Disclaimer: I am not responsible for any damage done to your yoyos by following this guide. This is based on my personal experience and is intended for educational purposes only. Should you follow this guide please be careful and use common sense.
Warning: This method is irreversible.
How it works: Re-aligning yoyo halves to reduce as much vibe as possible.
It may not seem like it but vibe usually has something to do with yoyo halves not aligned perfectly. It can be because of high pressure between the soft aluminum vs steel bearing further causing warp or wear on the bearing seat, or slight machining imperfections. However it must be noted that with loose bearing post or simply bad machining you can’t expect it to be totally smooth with this method.
Note: To avoid misunderstanding, as I know bearing seat is the small raised part on the yoyo half that got pressed by the bearing, and bearing post is the part that is really tight on some yoyos making it hard to remove. Seat is where the bearing sits, and post is the part that is “hugged” by the bearing.
What you need:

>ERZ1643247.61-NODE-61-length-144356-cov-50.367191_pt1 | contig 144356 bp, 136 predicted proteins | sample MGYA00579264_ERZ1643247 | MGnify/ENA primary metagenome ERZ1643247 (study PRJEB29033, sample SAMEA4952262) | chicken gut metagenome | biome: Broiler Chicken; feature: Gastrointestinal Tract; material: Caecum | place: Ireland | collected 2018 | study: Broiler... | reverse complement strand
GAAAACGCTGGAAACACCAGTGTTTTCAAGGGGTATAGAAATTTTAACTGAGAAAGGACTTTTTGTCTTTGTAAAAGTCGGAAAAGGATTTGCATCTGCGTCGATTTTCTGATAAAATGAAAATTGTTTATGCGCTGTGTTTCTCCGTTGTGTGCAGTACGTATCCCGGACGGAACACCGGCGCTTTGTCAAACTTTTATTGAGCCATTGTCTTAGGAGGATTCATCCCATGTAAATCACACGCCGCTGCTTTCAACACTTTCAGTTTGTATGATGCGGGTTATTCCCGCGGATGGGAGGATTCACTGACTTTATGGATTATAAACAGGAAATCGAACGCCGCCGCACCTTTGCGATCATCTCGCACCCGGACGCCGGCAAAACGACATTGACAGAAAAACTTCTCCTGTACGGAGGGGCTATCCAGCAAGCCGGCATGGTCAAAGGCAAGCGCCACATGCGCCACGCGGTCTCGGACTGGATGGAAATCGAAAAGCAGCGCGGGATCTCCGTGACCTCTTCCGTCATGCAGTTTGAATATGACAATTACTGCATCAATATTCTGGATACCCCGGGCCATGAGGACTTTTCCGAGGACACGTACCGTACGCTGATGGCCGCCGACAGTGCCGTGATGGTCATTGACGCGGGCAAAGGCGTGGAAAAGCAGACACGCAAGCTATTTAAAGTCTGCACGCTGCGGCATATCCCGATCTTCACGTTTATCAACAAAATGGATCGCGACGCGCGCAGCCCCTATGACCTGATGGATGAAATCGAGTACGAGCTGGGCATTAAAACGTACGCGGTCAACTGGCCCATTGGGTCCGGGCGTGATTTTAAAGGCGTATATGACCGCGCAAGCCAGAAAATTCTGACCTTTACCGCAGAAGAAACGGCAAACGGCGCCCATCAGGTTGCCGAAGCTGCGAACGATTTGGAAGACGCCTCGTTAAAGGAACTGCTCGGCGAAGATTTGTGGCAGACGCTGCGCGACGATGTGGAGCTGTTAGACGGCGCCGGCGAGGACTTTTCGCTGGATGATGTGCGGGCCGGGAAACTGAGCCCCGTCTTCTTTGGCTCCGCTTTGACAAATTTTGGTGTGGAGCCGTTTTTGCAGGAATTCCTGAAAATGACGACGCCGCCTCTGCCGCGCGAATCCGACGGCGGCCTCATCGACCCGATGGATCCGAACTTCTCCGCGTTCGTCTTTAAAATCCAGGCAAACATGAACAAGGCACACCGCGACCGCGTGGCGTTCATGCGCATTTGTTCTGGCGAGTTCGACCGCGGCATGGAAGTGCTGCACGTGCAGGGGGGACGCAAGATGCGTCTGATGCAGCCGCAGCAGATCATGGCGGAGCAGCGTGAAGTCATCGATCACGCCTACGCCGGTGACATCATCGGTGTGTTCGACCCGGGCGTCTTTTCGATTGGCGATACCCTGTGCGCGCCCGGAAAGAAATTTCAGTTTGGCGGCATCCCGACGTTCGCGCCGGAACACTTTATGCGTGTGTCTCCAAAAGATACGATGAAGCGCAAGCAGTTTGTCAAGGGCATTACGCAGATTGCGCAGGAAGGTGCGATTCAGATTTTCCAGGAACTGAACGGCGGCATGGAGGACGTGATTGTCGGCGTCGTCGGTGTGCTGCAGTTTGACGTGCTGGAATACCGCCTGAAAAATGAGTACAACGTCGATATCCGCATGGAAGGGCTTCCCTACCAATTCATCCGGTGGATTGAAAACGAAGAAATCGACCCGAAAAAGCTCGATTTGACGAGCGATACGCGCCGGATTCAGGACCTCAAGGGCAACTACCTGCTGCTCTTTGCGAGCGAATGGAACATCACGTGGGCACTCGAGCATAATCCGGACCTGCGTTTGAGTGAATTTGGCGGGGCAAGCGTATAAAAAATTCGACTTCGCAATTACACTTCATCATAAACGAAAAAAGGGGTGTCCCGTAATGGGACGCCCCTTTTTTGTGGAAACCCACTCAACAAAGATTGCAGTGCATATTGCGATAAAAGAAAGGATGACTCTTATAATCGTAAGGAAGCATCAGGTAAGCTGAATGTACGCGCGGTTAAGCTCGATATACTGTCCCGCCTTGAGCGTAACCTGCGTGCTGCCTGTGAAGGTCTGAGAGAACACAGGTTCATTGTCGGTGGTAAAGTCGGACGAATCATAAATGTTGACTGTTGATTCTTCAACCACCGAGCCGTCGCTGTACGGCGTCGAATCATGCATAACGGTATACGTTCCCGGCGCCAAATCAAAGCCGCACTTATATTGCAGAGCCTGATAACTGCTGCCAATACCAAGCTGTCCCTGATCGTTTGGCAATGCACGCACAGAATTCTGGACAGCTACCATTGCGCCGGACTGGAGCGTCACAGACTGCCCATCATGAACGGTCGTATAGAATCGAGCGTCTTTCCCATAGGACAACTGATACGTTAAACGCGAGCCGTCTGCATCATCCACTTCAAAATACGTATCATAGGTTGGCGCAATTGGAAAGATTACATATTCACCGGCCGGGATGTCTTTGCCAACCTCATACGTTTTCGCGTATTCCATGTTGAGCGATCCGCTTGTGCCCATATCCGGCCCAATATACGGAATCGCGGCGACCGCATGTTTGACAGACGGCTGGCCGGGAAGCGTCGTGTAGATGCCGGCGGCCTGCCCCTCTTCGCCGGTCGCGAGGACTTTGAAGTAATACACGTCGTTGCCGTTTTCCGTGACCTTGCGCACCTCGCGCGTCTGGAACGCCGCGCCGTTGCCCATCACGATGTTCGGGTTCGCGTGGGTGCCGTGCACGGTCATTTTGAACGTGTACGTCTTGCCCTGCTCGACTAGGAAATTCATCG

- Vibey metal or plastic yoyos that have bearing seat.
- Sharp small screwdriver, or something similar that can be used to scrape aluminum/plastic but strong enough not to break easily.
- Board marker, pencil, chalk, or anything that can be used to write marks on the yoyo (depending of the color of the yoyo), it should be easily cleanable.
- Tissue to clean up dust.
- Throw the yoyo down, use your nail to reduce the “throw vibe” as much as possible.
- Write marks on the yoyo inner part. You will need to do it on both sides with the same amount, like if you mark one half in two seconds, mark the other half in two seconds too.
- Now, pay attention to the marks, if it has longer curves, that means this half is more aligned (which means better) than the one with shorter curves. Shorter curves means worse half.
More explanation to this, when the yoyo halves are misaligned it is barely noticeable for human eyes, that is why we need something to determine where the halves are bent, by using markers. These marks is exactly where the yoyo halves “get the closest to each other”, which means we need to remove some materials on the opposite side to straighten it up.
- This is the riskiest part, carefully scrape the bearing seat on the opposite side of the marks using a sharp screwdriver, leaving about 90 degrees of the unscraped part that is facing the marks. Depending on how bad the half is, you may want to scrape a little deeper (be careful do it a little at a time). If the bearing post is really tight you may want to scrape or sand the bearing post a bit on the same side of the marks.
Note: You will only need to scrape on the part that is touching the bearing.
- Clean the dust thoroughly, test, repeat if necessary. Do not aim for “truer curves”, just get it smoother to an acceptable level (unless of course if you are more obsessed than me).
That’s all there is to it.